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Gunn v Taygroup Ltd, High Court, 6 July 2010

20 July 2010
The issues

Pre-action admission – withdrawal of pre-action admission – resilement from admission.

The facts

The Claimants sold, repaired and serviced garden machinery. In May 2005 a lorry driven by Mr Hackett, an employee of TayGroup Ltd, was making a delivery to the garden centre when the lorry came into contact with overhead cables which were alleged to have been physically damaged. In May 2005 loss adjustors wrote an ambiguous letter containing a reference to the incident “for which our policy holder was responsible”. In September 2007 solicitors were appointed for the Defendant and in April wrote to the Claimant’s solicitors confirming that liability was repudiated. In July 2007 they wrote a second admission letter confirming that liability was not in dispute. The two firms subsequently merged and the Defendant’s solicitors file was passed to a third firm. That firm had been inactive and in February 2010 the Claimant’s issued proceedings. The Defence denied liability in detail. The Claimant applied to strike out those parts of the Defence denying liability.

The decision

The relevant principles were contained within Walley v Stoke-on-Trent City Council, a decision of the Court of Appeal. In that case the Court had said that for a Claimant to show that the withdrawal of an admission would amount to an abuse of the process of the Court, it would usually be necessary to show that the Defendant had acted in bad faith.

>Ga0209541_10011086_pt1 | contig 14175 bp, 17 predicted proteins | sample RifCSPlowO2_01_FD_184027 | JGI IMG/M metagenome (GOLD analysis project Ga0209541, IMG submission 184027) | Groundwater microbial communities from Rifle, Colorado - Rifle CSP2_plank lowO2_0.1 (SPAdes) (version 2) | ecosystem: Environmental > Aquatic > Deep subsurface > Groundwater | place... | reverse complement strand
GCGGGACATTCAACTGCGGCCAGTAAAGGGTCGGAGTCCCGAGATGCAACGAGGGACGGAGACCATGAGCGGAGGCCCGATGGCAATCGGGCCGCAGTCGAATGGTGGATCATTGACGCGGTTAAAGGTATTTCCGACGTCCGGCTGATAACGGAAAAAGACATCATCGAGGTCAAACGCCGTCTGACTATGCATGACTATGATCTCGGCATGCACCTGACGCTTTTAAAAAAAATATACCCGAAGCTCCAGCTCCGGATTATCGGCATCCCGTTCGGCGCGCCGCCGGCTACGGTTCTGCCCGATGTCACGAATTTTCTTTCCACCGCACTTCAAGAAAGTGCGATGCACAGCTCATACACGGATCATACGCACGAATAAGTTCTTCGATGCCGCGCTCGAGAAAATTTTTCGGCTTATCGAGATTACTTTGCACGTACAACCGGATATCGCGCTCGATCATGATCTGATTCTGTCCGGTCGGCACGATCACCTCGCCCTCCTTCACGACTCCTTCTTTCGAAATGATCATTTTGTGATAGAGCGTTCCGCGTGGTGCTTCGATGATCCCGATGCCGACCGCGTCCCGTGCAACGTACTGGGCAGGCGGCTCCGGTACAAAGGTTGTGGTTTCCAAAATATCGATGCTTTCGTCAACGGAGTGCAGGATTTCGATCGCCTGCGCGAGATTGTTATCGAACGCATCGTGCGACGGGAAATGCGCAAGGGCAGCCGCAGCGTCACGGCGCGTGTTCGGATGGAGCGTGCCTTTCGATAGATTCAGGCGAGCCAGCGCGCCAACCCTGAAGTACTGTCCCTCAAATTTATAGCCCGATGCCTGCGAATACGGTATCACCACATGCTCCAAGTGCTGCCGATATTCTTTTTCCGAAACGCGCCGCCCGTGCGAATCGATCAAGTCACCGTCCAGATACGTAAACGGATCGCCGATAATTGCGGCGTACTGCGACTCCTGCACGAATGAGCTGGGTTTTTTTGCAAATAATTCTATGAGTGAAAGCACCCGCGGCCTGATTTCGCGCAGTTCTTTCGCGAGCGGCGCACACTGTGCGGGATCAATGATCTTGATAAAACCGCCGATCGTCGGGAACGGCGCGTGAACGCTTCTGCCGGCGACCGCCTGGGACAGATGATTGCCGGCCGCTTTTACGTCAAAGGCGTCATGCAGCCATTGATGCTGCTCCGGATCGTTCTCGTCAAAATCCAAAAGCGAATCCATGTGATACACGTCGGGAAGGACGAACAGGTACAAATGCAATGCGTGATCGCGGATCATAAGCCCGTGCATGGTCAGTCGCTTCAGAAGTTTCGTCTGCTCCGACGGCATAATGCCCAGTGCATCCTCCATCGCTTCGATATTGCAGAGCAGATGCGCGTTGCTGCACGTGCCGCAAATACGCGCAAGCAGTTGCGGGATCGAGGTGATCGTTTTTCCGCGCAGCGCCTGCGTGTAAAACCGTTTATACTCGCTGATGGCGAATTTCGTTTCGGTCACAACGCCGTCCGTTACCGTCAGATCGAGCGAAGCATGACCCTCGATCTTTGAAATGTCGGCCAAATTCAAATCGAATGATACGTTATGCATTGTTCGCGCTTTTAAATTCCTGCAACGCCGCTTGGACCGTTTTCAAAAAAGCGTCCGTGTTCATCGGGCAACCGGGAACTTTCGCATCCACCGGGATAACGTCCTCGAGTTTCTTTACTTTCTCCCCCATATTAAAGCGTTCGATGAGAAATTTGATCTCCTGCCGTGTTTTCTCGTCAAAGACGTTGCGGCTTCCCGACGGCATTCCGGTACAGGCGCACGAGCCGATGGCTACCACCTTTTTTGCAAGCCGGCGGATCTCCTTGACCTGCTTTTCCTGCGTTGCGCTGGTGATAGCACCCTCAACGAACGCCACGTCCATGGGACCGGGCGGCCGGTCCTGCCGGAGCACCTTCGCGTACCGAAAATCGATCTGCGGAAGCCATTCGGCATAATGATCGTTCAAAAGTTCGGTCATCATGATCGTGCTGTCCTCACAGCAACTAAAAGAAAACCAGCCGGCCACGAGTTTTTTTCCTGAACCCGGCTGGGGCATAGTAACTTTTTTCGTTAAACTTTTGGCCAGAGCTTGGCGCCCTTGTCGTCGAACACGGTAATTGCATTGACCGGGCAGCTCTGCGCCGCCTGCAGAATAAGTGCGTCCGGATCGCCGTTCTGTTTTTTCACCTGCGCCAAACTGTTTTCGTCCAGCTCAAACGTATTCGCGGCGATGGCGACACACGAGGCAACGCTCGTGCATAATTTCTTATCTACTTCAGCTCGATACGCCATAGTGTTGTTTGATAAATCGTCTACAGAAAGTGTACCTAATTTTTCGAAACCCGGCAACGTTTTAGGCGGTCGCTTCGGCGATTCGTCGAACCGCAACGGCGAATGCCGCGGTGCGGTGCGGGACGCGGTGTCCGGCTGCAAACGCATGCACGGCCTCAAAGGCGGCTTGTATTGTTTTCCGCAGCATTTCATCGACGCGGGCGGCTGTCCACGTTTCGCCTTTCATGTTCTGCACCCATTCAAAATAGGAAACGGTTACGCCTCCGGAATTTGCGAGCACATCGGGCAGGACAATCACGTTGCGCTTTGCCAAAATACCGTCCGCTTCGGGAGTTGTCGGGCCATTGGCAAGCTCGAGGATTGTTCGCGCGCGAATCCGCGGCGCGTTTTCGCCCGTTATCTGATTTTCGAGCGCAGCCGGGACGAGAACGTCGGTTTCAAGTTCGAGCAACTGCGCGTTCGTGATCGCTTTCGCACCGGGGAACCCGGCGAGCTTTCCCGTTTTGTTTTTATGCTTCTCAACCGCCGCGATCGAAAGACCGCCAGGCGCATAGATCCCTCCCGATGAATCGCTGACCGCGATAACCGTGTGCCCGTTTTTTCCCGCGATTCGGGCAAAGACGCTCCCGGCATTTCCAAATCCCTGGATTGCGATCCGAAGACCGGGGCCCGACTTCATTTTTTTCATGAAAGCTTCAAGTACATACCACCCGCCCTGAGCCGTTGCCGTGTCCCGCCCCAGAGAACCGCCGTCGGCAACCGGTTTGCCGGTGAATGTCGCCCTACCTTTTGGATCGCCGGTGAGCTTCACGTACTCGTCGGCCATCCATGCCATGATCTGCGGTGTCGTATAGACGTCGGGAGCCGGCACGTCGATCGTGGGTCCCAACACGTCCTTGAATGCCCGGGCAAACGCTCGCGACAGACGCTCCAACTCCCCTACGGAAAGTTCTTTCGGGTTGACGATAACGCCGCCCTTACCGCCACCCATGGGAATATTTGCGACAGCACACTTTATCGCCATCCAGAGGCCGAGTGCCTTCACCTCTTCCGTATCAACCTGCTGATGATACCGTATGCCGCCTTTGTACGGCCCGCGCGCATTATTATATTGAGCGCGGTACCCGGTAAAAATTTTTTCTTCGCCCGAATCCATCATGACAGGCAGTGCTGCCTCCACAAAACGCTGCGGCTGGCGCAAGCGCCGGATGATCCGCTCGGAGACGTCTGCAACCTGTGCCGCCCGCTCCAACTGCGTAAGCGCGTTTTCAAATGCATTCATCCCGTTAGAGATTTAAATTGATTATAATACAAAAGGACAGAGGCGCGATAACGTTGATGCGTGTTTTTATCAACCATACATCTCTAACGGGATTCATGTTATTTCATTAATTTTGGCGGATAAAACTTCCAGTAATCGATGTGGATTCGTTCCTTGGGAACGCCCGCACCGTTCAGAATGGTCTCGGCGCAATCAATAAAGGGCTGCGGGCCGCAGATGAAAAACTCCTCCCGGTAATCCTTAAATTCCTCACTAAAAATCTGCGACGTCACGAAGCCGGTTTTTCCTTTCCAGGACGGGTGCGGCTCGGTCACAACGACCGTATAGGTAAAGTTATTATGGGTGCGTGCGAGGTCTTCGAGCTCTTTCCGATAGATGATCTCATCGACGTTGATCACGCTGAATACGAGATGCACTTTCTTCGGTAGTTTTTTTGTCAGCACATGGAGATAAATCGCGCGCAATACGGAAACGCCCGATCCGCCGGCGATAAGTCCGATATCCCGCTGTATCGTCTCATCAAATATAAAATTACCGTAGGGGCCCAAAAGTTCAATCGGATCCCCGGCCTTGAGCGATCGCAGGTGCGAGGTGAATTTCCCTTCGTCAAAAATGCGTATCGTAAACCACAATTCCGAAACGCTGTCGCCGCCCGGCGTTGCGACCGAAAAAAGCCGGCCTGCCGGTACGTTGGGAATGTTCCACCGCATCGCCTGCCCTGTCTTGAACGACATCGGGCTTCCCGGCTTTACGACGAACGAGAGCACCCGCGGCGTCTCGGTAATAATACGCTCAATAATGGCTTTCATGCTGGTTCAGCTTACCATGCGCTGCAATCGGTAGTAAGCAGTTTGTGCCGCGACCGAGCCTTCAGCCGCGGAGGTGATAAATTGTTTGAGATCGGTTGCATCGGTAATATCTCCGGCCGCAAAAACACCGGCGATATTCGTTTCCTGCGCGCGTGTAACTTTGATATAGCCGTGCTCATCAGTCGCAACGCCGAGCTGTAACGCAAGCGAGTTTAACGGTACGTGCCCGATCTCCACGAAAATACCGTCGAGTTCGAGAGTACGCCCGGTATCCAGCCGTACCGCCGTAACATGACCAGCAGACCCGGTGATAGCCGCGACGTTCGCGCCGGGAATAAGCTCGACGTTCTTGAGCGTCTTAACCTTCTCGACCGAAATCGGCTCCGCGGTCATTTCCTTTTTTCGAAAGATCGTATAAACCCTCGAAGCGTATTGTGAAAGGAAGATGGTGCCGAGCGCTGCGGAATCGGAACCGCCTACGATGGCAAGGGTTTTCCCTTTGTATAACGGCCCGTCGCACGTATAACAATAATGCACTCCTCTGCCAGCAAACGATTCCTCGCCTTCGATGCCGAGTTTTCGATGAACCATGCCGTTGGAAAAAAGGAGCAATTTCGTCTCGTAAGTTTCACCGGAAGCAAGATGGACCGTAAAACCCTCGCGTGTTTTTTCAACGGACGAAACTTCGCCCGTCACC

In order to show that the withdrawal of the pre-action admission was likely to obstruct the disposal of the case, it would usually be necessary for the Claimant to show that it would suffer some prejudice which would affect the fairness of the Trial. In this case the first admission letter was ambiguous and it could not be treated as an effective admission. The second admission letter was properly an admission however which was never withdrawn expressly or by implication until the Defence was filed.

The context of that letter was important however, the quantified claim was £637,662.00 plus excess and uninsured losses. Nine months after the second admission letter the Claimant’s solicitors were arguing that the remedial works alone, which had been previously valued at £130,000.00, would be some £480,000.00. By Christmas 2009 the Claimant’s solicitors had quantified the total claim at over £3.4 million, a five-fold increase.

There was no allegation of bad faith as against the Defendant and therefore the Court could not strike out on the basis of abuse of process. The Court therefore could only strike out parts of the Defence if the Claimant could show that it would suffer some prejudice which would affect the fairness of the Trial. The Claimant had produced no evidence of prejudice but the Court had been asked to infer that witness recollection might well have dimmed between 2005 and 2007 and that relevant documents might well have been lost. It was not proper to infer that such prejudice had occurred in the absence of evidence. It was unfair to hold a Defendant to admission of liability on a claim which at the time of the admission had been quantified at over £600,000.00 when two years later the value had increased five-fold. Had the insurer known at the time of the admission of the likely size of the claim they would not have admitted liability so readily.

Application dismissed.

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